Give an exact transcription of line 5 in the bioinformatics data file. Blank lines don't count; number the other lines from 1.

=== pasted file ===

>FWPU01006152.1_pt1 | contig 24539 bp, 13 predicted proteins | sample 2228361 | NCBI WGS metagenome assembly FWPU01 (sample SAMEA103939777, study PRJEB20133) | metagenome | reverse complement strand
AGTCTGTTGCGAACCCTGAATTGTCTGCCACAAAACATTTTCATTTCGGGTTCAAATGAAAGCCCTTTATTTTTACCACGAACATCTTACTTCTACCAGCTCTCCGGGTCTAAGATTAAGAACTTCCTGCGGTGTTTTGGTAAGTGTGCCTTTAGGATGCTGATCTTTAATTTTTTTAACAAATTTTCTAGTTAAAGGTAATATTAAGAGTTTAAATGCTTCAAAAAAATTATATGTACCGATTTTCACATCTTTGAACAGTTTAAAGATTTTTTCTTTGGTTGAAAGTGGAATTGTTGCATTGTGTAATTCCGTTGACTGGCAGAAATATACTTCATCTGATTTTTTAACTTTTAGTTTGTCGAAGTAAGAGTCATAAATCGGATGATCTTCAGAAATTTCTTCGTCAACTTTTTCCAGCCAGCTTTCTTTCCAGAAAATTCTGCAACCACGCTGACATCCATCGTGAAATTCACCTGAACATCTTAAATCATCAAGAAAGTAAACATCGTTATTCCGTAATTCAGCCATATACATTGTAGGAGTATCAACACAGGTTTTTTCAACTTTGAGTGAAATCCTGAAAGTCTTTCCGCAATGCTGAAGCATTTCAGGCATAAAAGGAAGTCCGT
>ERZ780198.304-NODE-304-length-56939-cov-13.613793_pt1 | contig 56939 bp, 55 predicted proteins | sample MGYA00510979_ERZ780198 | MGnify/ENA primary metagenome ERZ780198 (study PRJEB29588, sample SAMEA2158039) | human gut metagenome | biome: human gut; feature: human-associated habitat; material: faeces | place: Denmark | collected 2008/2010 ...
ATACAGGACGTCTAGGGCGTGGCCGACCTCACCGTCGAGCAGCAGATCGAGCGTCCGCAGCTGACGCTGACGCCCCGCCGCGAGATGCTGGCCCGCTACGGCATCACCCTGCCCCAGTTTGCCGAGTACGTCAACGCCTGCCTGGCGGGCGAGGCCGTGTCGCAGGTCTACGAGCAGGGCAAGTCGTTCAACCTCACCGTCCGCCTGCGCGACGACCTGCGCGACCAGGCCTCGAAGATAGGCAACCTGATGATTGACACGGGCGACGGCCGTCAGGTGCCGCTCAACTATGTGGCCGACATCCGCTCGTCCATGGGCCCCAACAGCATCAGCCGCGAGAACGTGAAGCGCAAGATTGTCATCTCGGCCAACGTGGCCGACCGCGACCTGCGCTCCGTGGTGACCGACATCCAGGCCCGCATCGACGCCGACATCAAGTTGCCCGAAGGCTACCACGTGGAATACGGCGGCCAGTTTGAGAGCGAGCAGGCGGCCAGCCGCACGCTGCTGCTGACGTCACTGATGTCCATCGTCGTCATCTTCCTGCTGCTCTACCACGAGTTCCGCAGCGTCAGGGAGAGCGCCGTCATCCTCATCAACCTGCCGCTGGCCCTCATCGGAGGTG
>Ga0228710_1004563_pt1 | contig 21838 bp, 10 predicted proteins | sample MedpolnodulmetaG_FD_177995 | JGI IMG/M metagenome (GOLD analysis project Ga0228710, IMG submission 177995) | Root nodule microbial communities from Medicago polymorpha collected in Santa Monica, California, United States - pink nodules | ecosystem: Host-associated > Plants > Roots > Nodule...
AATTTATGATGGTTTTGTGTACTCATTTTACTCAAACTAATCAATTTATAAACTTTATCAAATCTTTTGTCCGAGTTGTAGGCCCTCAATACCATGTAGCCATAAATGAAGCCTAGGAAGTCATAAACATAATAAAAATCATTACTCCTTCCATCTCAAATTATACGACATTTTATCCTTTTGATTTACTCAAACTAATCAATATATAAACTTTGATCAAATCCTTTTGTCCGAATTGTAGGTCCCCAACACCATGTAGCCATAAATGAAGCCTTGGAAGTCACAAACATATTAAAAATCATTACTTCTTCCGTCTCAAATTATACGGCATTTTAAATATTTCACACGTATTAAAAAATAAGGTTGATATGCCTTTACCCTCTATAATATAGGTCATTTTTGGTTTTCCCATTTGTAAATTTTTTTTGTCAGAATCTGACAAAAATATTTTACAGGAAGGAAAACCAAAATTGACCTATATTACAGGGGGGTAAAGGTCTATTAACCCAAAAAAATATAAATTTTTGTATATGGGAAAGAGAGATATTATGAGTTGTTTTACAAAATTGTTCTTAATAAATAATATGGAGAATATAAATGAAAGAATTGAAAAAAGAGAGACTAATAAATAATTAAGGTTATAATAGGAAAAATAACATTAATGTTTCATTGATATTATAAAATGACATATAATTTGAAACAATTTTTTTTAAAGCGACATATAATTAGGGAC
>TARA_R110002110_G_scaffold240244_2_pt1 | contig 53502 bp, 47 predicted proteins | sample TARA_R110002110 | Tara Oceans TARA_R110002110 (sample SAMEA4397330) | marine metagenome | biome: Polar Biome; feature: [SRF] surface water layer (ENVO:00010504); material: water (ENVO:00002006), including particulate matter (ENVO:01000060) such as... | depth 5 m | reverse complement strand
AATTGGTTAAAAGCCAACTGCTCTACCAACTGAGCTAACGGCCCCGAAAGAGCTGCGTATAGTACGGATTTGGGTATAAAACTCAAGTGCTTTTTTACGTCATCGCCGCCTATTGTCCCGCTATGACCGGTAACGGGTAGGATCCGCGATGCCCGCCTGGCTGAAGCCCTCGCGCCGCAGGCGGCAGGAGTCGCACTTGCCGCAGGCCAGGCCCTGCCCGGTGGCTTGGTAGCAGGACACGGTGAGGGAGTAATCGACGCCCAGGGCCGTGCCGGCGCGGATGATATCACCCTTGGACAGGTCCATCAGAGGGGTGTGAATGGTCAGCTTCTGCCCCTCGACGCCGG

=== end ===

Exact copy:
>Ga0228710_1004563_pt1 | contig 21838 bp, 10 predicted proteins | sample MedpolnodulmetaG_FD_177995 | JGI IMG/M metagenome (GOLD analysis project Ga0228710, IMG submission 177995) | Root nodule microbial communities from Medicago polymorpha collected in Santa Monica, California, United States - pink nodules | ecosystem: Host-associated > Plants > Roots > Nodule...